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Vincisgrassi, my home-made lasagna from the Marche region

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I Vincisgrassi are a typically Marche festive dishit's a baked lasagna but without bechamel and with stronger seasoning 😉

As always being a traditional dish every house has its own recipe, a thousand small and large variations that everyone defends tooth and nail! This is why I carry on and apologize to all the readers from the Marche (especially from the central Marches) who will not find their recipe in mine, be tolerant and maybe share your version here, I would really be happy 🙂

Where do these come from vincisgrassi? The name is certainly funny, it is said to derive from the mispronunciation of Windisch Graetz, the name of an Austrian general who in 1799, during the Napoleonic wars, was stationed with his troops in Ancona and who, thanks to his personal chef who had created the recipe, he fell in love with this dish. In reality, the first mention of Vincisgrassi should be attributed to Antonio Nebbia who in “Il cuoco maceratese” talks about the sauce for Princisgrass, twenty years before the general's arrival.

Well, I had the recipe dictated to me by my mother who, as always, chose to take up the baton from her family of origin even if… even if, in reality, for the Christmas holidays and for all the special occasions at the grandparents' house the vincisgrassi were not prepared (at least as far as I remember) perhaps because having moved to Romagna they had “chosen” to opt for the exotic and richer version, the green lasagna, perhaps… I will have to Find out more with the relevant people 😉 However, when we went to visit relatives in the Marche region, this dish was never missing and welcomed us with its aroma.

Mom's version involves theabsence of bechamel and the presence of giblets of chicken in ragù, certainly a stronger dish than green lasagne Bolognese, without too many compromises and with a strong flavor not mitigated by the bechamel which would sweeten the sauce too much. Searching through books and on the web I noticed many different versions with a common denominator which is the presence of giblets, sweetbreads and brains in the ragù. A dish for strong stomachs, then?! It's up to you to decide, as far as I'm concerned it's a traditional dish that I don't want to abandon and that I look for every time I go down between Macerata and Fermo, where a little piece of my heart was born and where I willingly return especially when the holidays are approaching.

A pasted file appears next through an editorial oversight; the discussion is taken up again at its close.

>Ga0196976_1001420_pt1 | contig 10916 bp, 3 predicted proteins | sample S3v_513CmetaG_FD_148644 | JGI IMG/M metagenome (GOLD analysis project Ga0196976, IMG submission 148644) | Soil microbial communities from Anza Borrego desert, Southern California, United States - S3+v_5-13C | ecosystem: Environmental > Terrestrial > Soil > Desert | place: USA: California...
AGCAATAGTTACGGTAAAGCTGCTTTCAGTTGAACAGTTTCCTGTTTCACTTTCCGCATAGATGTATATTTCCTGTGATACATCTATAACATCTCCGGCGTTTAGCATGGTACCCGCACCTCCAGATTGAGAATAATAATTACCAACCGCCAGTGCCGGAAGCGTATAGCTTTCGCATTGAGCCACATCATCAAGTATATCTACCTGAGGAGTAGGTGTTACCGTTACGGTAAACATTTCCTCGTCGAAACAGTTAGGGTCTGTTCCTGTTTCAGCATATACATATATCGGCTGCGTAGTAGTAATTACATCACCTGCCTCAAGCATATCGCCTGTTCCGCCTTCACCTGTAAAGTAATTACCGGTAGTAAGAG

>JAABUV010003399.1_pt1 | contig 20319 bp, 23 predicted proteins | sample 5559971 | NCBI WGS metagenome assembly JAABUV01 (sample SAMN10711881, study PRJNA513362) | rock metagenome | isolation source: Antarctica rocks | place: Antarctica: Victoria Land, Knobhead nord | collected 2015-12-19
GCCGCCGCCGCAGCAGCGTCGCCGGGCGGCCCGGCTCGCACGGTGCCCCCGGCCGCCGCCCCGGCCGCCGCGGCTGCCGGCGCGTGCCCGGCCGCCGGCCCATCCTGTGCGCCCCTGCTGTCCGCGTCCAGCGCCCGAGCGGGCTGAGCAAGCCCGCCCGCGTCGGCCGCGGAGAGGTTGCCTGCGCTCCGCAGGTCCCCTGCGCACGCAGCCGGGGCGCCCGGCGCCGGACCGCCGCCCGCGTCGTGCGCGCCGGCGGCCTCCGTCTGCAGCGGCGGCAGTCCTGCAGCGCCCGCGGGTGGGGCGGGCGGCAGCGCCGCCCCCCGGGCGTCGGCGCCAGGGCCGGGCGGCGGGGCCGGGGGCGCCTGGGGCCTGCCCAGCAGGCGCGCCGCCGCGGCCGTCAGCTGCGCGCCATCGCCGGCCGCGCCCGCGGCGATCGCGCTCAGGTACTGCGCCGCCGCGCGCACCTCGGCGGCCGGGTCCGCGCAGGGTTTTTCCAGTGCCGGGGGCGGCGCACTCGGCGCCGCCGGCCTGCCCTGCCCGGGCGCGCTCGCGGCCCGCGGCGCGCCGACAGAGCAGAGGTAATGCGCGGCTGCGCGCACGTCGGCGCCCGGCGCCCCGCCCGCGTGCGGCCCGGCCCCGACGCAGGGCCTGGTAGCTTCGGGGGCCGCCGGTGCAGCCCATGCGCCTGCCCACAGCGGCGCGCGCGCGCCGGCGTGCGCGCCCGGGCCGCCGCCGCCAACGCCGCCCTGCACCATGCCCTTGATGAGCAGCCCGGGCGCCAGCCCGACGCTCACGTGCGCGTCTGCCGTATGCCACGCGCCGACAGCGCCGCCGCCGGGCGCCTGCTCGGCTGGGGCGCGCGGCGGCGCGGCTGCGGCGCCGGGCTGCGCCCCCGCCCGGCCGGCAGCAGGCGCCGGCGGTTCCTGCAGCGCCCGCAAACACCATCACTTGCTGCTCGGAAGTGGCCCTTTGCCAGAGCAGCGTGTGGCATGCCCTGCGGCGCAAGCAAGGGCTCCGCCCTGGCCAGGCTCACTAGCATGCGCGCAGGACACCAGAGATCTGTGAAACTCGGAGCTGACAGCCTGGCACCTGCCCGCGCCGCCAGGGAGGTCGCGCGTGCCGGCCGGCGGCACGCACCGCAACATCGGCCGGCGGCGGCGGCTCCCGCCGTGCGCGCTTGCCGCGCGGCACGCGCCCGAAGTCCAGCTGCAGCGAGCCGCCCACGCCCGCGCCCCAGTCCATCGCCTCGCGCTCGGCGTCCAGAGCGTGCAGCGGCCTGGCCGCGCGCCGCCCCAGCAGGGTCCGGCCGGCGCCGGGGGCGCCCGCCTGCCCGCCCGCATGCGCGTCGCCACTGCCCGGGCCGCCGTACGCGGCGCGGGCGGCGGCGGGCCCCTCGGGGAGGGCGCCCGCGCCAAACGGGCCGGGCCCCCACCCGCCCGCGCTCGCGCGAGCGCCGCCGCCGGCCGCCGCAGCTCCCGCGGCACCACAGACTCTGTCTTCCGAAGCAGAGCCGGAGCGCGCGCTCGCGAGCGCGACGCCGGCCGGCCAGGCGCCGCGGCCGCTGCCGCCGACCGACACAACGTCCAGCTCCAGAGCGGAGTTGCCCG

Fat wins

For the pastry:

  • 200 g of 00 flour
  • 2 eggs

For the ragù:

  • 250 g of beef cut with a knife
  • 200 g of chicken maghetti/durelli
  • 3 chicken livers
  • 600 g of tomato puree
  • 1/2 glass of dry white wine
  • 2 tablespoons of double tomato paste
  • 3 cloves
  • 2 carrots
  • 1 onion
  • extra virgin olive oil to taste
  • Salt and Pepper To Taste

200 g of Parmigiano Reggiano

(For 4 portions) Prepare the ragù the day before. Wash the chicken breasts under running water and leave them to dry on absorbent paper. Chop the carrots and onion and let the chopped fry fry in a thick-bottomed saucepan together with the cloves, with plenty of extra virgin olive oil. Add the minced meat and chicken breasts to the sauté, raise the heat and let all the watery part exude (it will take about 10 minutes). Add the white wine, then add salt and pepper and add the tomato and the concentrate diluted in a little water (less than half a glass). Leave to cook over low heat for an hour, at this point add the livers and continue cooking for another hour. If the ragù dries out too much, add a ladle of hot water. Once cooked, remove the livers and livers and chop them with a knife and then put them back in the sauce.

While the ragù is cooking, prepare the pasta. Make a well with the flour on a cutting board, break the eggs in the center and start mixing with the help of a fork. When the flour and eggs begin to form a combined mixture, knead by hand for about ten minutes until the dough is smooth and uniform. Wrap the dough in cling film and leave to rest for half an hour.
Once the time has passed, roll out a thin sheet of dough and cut out squares. Cook the pastries al dente in boiling salted water, drain them and stop cooking in a bowl of cold water to which salt has been added. Once cooled, let the sheets dry on a clean cloth.

Take the baking tray (25×18 or oval) and grease it well with oil or butter. place a spoonful of ragù on the bottom and begin to arrange the first sheet of dough, sprinkle it with two generous spoonfuls of ragù and a sprinkling of parmesan and continue until the ingredients are used up (at least 5 layers). Before baking, put a spoonful of milk in the four corners.

Cover the pan with foil and bake in a hot oven at 180° for 30 minutes, then remove the foil and continue cooking for another 10/12 minutes. Remove from the oven, leave to cool for 5 minutes and then cut the portions.

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